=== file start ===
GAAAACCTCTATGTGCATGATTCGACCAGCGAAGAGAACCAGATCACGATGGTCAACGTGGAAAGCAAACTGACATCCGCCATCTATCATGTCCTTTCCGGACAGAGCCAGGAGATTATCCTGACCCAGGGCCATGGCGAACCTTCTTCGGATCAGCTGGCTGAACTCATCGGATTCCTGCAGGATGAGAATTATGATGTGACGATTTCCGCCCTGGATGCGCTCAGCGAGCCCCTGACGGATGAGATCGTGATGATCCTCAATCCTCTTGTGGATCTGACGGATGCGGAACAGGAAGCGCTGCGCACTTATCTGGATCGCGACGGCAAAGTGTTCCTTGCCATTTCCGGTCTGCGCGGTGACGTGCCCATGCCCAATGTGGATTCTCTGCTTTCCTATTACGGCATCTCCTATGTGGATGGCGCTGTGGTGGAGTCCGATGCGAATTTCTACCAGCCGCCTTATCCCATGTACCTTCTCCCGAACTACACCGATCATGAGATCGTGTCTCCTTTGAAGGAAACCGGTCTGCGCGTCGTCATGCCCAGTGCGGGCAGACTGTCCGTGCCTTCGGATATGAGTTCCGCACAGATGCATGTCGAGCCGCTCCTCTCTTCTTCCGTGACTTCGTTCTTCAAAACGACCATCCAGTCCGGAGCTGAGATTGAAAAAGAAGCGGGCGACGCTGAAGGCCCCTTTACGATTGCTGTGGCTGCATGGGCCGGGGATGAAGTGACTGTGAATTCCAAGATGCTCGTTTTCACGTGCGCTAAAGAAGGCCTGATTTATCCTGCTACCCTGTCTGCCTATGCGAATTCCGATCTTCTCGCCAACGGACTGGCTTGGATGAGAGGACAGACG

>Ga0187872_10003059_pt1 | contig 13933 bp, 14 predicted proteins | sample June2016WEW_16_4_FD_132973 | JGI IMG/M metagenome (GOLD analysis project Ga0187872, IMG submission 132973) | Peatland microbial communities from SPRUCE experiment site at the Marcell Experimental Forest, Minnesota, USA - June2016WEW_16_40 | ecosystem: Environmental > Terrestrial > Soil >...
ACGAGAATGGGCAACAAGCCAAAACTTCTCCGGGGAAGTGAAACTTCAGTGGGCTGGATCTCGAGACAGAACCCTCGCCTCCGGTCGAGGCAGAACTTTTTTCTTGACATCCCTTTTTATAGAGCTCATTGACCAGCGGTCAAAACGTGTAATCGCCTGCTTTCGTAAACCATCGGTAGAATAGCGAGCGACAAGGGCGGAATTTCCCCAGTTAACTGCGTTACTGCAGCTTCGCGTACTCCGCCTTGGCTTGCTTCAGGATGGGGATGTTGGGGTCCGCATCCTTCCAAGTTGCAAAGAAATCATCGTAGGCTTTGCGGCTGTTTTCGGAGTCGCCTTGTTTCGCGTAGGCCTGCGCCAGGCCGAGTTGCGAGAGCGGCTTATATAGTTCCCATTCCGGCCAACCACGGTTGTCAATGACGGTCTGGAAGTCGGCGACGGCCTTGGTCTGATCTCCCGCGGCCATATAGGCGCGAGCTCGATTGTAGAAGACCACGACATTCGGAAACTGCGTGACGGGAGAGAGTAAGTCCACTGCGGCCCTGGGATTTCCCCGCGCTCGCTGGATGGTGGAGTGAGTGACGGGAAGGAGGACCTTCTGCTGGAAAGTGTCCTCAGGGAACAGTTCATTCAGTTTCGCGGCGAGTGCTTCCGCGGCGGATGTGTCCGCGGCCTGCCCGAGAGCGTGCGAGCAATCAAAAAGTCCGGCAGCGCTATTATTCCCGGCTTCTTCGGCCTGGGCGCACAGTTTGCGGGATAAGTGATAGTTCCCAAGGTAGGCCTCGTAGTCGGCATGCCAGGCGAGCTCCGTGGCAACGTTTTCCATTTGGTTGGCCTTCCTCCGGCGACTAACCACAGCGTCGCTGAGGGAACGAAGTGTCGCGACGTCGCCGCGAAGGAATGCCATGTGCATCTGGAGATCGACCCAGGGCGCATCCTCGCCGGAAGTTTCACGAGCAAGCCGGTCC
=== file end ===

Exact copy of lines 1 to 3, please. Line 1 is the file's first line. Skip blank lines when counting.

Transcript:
GAAAACCTCTATGTGCATGATTCGACCAGCGAAGAGAACCAGATCACGATGGTCAACGTGGAAAGCAAACTGACATCCGCCATCTATCATGTCCTTTCCGGACAGAGCCAGGAGATTATCCTGACCCAGGGCCATGGCGAACCTTCTTCGGATCAGCTGGCTGAACTCATCGGATTCCTGCAGGATGAGAATTATGATGTGACGATTTCCGCCCTGGATGCGCTCAGCGAGCCCCTGACGGATGAGATCGTGATGATCCTCAATCCTCTTGTGGATCTGACGGATGCGGAACAGGAAGCGCTGCGCACTTATCTGGATCGCGACGGCAAAGTGTTCCTTGCCATTTCCGGTCTGCGCGGTGACGTGCCCATGCCCAATGTGGATTCTCTGCTTTCCTATTACGGCATCTCCTATGTGGATGGCGCTGTGGTGGAGTCCGATGCGAATTTCTACCAGCCGCCTTATCCCATGTACCTTCTCCCGAACTACACCGATCATGAGATCGTGTCTCCTTTGAAGGAAACCGGTCTGCGCGTCGTCATGCCCAGTGCGGGCAGACTGTCCGTGCCTTCGGATATGAGTTCCGCACAGATGCATGTCGAGCCGCTCCTCTCTTCTTCCGTGACTTCGTTCTTCAAAACGACCATCCAGTCCGGAGCTGAGATTGAAAAAGAAGCGGGCGACGCTGAAGGCCCCTTTACGATTGCTGTGGCTGCATGGGCCGGGGATGAAGTGACTGTGAATTCCAAGATGCTCGTTTTCACGTGCGCTAAAGAAGGCCTGATTTATCCTGCTACCCTGTCTGCCTATGCGAATTCCGATCTTCTCGCCAACGGACTGGCTTGGATGAGAGGACAGACG

>Ga0187872_10003059_pt1 | contig 13933 bp, 14 predicted proteins | sample June2016WEW_16_4_FD_132973 | JGI IMG/M metagenome (GOLD analysis project Ga0187872, IMG submission 132973) | Peatland microbial communities from SPRUCE experiment site at the Marcell Experimental Forest, Minnesota, USA - June2016WEW_16_40 | ecosystem: Environmental > Terrestrial > Soil >...
ACGAGAATGGGCAACAAGCCAAAACTTCTCCGGGGAAGTGAAACTTCAGTGGGCTGGATCTCGAGACAGAACCCTCGCCTCCGGTCGAGGCAGAACTTTTTTCTTGACATCCCTTTTTATAGAGCTCATTGACCAGCGGTCAAAACGTGTAATCGCCTGCTTTCGTAAACCATCGGTAGAATAGCGAGCGACAAGGGCGGAATTTCCCCAGTTAACTGCGTTACTGCAGCTTCGCGTACTCCGCCTTGGCTTGCTTCAGGATGGGGATGTTGGGGTCCGCATCCTTCCAAGTTGCAAAGAAATCATCGTAGGCTTTGCGGCTGTTTTCGGAGTCGCCTTGTTTCGCGTAGGCCTGCGCCAGGCCGAGTTGCGAGAGCGGCTTATATAGTTCCCATTCCGGCCAACCACGGTTGTCAATGACGGTCTGGAAGTCGGCGACGGCCTTGGTCTGATCTCCCGCGGCCATATAGGCGCGAGCTCGATTGTAGAAGACCACGACATTCGGAAACTGCGTGACGGGAGAGAGTAAGTCCACTGCGGCCCTGGGATTTCCCCGCGCTCGCTGGATGGTGGAGTGAGTGACGGGAAGGAGGACCTTCTGCTGGAAAGTGTCCTCAGGGAACAGTTCATTCAGTTTCGCGGCGAGTGCTTCCGCGGCGGATGTGTCCGCGGCCTGCCCGAGAGCGTGCGAGCAATCAAAAAGTCCGGCAGCGCTATTATTCCCGGCTTCTTCGGCCTGGGCGCACAGTTTGCGGGATAAGTGATAGTTCCCAAGGTAGGCCTCGTAGTCGGCATGCCAGGCGAGCTCCGTGGCAACGTTTTCCATTTGGTTGGCCTTCCTCCGGCGACTAACCACAGCGTCGCTGAGGGAACGAAGTGTCGCGACGTCGCCGCGAAGGAATGCCATGTGCATCTGGAGATCGACCCAGGGCGCATCCTCGCCGGAAGTTTCACGAGCAAGCCGGTCC